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July 6, 2013

John Van Hamersveld And The Hous Of Cool

Van Hamersveld

50 Years Of Graphic Design, Album Covers And Music Posters

By Harvey Kubernik

Visual artist and designer, John Van Hamersveld, over the last half century, has been responsible for so many iconic music, art, business, food, surf and pop culture images throughout the last five decades. He ranks as one of America’s leading multi-disciplined graphic artists and illustrators of his era. Best known for his psychedelic patterns and vivacious color schemes.

Van Hamersveld’s art can be found in The Smithsonian Institute, The Los Angeles County Museum of Art, The Museum of Modern Art, Experience Music Project and the Rock and Roll Hall of Fame.

John Van Hamersveld was born at the John Hopkins University Hospital, Baltimore, Maryland in 1941 and immediately raised in the South Bay section of Southern California. He is a graduate of Art Center College Of Design and Chouinard/California Institute of the Arts. Van Hamersveld is a former instructor at California Institute of the Arts.

John Van Hamersveld 1968

John Van Hamersveld 1968

John Van Hamersveld’s commercial artistic journey began with The Endless Summer poster. What followed was more than 300 album covers, including designs for the Beatles’ American pressing of Magical Mystery Tour, the Rolling Stones’ Exile On Main St., Jefferson Airplane’s Crown of Creation, Grateful Dead’s Skeletons in the Closet, Blondie’s Eat to the Beat, Hotter Than Hell from KISS, and An American Prayer, poetry from Jim Morrison, music by the Doors.

Van Hamersveld did the artwork for Bob Dylan’s soundtrack LP to the movie Pat Garrett & Billy the Kid and The West Coast Pop Art Experimental Band long player. While helming the art department at Capitol Records from 1965-1968, he crafted the Beach Boys’ Wild Honey along with 54 other albums for the label during his tenure at the famed Tower building in Hollywood.

In addition, Van Hamersveld collaborated with illustrator Rick Griffin on the Max Buda and Chris Darrow Eye of the Storm and supplied the design for This Is What You Want from John Lydon’s PIL.

John Van Hamersveld’s landmark 1968 Pinnacle rock concert posters, especially the world famous Jimi Hendrix portrait, created a monumental influence on pop culture artists for generations to come, including Shepard Fairey.

During 2013, in an extension to graphic identity and dazzling homage, Van Hamersveld, as well as over 30 million people worldwide, saw the culmination of his work on a grand scale, 1,500 feet high and 12 million LEDs bright, at the Fremont Street Experience in Las Vegas, Nevada.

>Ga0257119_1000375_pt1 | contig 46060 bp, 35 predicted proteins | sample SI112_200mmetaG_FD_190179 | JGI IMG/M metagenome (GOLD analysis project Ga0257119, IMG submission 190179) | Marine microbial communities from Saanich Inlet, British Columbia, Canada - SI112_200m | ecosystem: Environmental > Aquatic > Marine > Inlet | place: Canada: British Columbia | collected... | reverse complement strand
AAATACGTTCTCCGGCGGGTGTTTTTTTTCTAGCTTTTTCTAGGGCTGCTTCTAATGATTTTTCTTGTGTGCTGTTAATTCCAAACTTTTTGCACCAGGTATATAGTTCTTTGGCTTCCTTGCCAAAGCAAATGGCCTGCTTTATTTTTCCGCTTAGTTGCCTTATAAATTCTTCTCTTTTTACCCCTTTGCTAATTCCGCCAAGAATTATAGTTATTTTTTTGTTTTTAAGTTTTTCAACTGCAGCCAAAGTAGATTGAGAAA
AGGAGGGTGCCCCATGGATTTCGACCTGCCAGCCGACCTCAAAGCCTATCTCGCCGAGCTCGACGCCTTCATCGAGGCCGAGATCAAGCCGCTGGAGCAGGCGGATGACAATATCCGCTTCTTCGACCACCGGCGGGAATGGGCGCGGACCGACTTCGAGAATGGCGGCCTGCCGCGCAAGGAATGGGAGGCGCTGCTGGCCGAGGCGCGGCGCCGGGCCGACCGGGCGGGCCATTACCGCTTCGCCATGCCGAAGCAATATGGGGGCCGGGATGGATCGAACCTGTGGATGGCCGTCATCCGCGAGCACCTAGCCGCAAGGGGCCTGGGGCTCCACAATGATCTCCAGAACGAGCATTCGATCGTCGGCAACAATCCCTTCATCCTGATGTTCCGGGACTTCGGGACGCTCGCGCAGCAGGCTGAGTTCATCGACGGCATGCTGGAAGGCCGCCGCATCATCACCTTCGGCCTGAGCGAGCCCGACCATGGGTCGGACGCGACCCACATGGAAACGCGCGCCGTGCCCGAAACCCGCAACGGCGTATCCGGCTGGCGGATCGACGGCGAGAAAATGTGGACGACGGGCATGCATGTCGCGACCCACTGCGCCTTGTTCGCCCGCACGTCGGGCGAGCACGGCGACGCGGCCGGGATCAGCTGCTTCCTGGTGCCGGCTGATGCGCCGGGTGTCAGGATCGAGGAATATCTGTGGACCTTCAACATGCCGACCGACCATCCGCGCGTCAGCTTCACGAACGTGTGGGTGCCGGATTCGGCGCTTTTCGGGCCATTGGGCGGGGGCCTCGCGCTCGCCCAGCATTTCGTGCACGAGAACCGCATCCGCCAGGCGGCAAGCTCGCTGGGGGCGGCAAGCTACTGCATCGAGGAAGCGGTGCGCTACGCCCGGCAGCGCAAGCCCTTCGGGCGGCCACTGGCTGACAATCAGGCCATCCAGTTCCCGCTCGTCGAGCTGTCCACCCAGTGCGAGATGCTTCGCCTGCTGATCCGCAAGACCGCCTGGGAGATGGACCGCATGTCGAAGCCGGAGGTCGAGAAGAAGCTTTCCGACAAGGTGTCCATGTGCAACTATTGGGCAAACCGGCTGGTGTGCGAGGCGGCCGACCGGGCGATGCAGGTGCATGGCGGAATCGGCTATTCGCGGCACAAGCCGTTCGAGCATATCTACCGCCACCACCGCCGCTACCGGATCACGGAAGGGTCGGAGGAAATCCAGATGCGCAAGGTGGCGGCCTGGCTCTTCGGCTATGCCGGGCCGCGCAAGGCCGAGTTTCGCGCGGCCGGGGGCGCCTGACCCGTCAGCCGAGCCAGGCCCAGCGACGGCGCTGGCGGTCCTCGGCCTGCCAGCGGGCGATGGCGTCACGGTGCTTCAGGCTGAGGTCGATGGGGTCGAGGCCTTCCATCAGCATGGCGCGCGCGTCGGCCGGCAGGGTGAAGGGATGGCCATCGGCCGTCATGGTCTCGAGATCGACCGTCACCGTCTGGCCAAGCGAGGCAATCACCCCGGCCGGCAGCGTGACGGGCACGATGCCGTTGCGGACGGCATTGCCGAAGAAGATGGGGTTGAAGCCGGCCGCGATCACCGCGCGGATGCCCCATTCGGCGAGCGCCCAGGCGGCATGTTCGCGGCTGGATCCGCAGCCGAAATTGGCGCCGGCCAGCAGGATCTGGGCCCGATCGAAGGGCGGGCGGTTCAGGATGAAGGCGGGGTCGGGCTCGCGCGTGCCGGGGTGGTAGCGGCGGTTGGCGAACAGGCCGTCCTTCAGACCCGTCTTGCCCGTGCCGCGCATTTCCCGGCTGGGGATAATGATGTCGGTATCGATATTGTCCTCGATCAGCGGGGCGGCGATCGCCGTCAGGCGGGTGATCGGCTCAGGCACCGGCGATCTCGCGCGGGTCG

His new book, John Van Hamersveld, Coolhous Studio, 50 years of Graphic Design by John Van Hamersveld, was just published by Ginkgo Press in June, 2013. 304 pages. 250 color illustrations. $49.95. Forward is written by Shepard Fairey.

It is both a stunning and inspiring collection of text, assorted photos and illustrations. Music and art fans should celebrate its existence. Van Hamersveld’s West Coast-defined life and visionary process is fully housed and revealed in this gorgeous volume.

During August 26-October 12, 2013, Van Hamersveld’s Drawing Attention” exhibit at Cal State University Northridge will open. Drawings, posters, and a fine art survey of his work from 1968-2012.

 

John Van Hamersveld Covers

Graphic Designer, John Van Hamersveld created many of rock music’s iconic album covers and imagery, including (clockwise from top) Jefferson Airplane, Crown of Creation; Rolling Stones, Exile on Main St.; Blondie, Eat to the Beat; Grateful Dead, Skeletons from the Closet; Kiss, Hotter than Hell; Public Image Limited, This is What You Want…

THE INTERVIEW

Author Harvey Kubernik and John Van Hamersveld collaborated in a series of phone interviews and email communications as well as infor-
mation provided by Van Hamersveld — culled from his self-penned blog along with responses based on his dialogue with Kubernik.

Q: The Endless Summer. We are in the 50th anniversary of your legendary image. What is the genesis behind your creation? Why does the poster and work still resonate in 2013? 

A: I grew up in Southern California as a surfer there were three of us and we traveled everywhere to surf and meet other surf gangs in the 50s. It is ironic that the three some become symbolic as image of surfing. What (director and producer) Bruce Brown did to capture that idea and stretch the concept around the world and to make a statement like that is his genius. Playing out in the travel film for tourist with surfboards.

“The poster came from when I an art student in art school, made in the small town of Dana Point. The film and the poster went to New York City and made a killing. It had a reputation with ‘60s pop culture then and today. I as the designer have followed the poster and the distribution of the variations over the decades. I showed it Art Center College of Design where the poster was done in connection with my education there in 1961-1964. The Design Faculty still view it as fresh and new today. The poster is collected by MOMA, in New York City. The poster and the film continue to tell a story about surfing but also symbolically represent surf culture today.

Q: You were a partner in the Pinnacle Rock Concerts held at the Shrine Exposition Hall in Los Angeles during 1968. 14 memorable events. Cream, Jimi Hendrix, Traffic, the Jeff Beck Group and visiting U.K. bands made their local ballroom debuts. Buffalo Springfield, Grateful Dead and Vanilla Fudge also played at your shows. How did it start?